Actions upon interactions spur faith

Church, ministry, making disciples – all these things are “not about action, but interaction,” six young adults told the delegates at General Conference April 24 during the denomination’s first Young Adult Address.

These words rang with a spirit of truth for the Rev. Malcolm Frazier, the United Methodist campus minister at Howard University.

The ministry at Howard is a reconciling ministry. It is one of the first Wesley Foundations to be intentional about welcoming all people. It is also committed to mission, sending hundreds of students to the Gulf Coast to rebuild homes destroyed by Hurricane Katrina.

For Frazier, ministering to young people, or ministering to anyone, involves unflinching authenticity and nurturing meaningful relationships.

He embraces the story in Luke 7 in which Jesus is a guest at a banquet, but welcomes a woman from the street into the company.

“The guest became host, and the host was about welcome,” said Frazier, who believes the doctrine of the Trinity is one of relationship and one that the church needs to explore if it is to attract young adults.

The faithfulness and effectiveness of the ministry at Howard attracts all kind of people, with all kinds of questions and all kinds of gifts.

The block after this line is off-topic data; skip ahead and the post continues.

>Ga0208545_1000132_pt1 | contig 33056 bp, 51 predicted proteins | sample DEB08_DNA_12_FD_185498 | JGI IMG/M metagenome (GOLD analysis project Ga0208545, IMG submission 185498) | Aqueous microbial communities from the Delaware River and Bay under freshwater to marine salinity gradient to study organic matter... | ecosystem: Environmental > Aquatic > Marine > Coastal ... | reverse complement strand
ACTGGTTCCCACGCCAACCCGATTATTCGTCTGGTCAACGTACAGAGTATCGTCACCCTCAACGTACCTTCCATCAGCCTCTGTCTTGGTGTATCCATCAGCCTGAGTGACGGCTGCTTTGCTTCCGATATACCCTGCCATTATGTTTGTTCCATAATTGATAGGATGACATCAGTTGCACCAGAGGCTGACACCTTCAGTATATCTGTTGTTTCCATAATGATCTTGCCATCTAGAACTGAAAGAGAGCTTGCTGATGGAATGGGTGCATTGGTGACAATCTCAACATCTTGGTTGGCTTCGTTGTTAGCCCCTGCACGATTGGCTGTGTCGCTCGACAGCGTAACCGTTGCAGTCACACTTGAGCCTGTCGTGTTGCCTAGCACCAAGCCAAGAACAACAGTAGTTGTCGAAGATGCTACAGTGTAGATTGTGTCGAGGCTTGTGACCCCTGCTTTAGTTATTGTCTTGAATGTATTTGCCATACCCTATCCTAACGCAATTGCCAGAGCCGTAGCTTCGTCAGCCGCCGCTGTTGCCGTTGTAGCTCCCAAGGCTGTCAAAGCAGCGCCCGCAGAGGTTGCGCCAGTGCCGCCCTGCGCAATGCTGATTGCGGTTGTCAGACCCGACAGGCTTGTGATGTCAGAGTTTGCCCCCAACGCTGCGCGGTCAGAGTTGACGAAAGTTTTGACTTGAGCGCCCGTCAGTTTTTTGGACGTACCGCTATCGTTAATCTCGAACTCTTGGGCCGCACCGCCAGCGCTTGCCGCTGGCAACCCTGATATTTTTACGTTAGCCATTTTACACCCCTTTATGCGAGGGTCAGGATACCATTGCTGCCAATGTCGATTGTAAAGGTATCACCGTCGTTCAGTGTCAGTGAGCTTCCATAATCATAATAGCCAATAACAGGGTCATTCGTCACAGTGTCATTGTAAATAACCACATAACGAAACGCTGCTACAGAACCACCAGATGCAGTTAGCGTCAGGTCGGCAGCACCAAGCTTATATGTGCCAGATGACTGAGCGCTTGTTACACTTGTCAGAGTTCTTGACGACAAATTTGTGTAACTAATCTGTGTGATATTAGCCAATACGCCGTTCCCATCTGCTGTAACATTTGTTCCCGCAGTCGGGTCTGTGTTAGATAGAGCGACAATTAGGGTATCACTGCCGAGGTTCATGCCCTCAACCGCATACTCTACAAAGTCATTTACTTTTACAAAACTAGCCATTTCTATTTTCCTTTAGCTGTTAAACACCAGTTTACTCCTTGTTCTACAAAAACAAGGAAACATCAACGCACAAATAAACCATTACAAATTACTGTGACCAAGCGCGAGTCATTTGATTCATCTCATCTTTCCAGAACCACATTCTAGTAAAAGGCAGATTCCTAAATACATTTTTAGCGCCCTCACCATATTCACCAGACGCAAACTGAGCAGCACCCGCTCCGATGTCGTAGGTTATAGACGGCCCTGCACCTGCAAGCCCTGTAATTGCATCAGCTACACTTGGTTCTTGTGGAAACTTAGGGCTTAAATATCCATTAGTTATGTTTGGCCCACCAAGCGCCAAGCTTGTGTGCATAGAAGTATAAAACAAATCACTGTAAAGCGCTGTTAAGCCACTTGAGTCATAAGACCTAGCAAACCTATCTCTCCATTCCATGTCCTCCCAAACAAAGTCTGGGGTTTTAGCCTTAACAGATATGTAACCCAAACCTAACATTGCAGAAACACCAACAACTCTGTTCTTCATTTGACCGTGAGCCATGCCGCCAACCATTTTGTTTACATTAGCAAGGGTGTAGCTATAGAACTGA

It’s a model, Frazier believes, that the mainstream church might pay attention to.

And while, interaction is essential, action too is being stressed at General Conference.

At worship April 25, Bishop João Somane Machado of the Mozambique Annual Conference, told the story of a pastor who was appointed to a new church and gave a wonderful sermon on his first Sunday about the need to be active in ministry in the community and to do mission outside the walls of the church.
The congregation complimented the pastor on his wonderful sermon.

The next Sunday, the pastor preached it again. The congregation was confused, but didn’t say much. The third Sunday, the pastor preached the same sermon once more.

“Something isn’t quite right,” the chair of the staff-parish relations committee remarked and the people agreed.

They approached the pastor, complimented him once again on the sermon and inquired if he knew he was preaching the same thing each Sunday.

The pastor replied emphatically that he did, and that he would preach these same words, again and again if necessary, until the people truly heard them and put them into action.

The same can be said for the church as a whole, which says and hears all the right words, but fails to act.

Bishop Machado asked the delegates why The United Methodist Church, which is facing decades of declining membership, seems to be stalled in its efforts of making disciples.

“The church is blessed with men and women, lay and clergy, with tremendous gifts and vitality. We need to do what we say,” Machada stressed. “It’s the actions we are missing.

“A world with hope is only possible when the church goes back to its principle mission of making disciples for the transformation of the world,” Machado concluded. “But not just disciples,” he continued, “we need true disciples. To transform the world we must be transformed ourselves.”

For Frazier and the students at Howard, that transformation is coming in sharing their lives and faith in relationship with each other and God. It’s action and interaction interwoven in faith.




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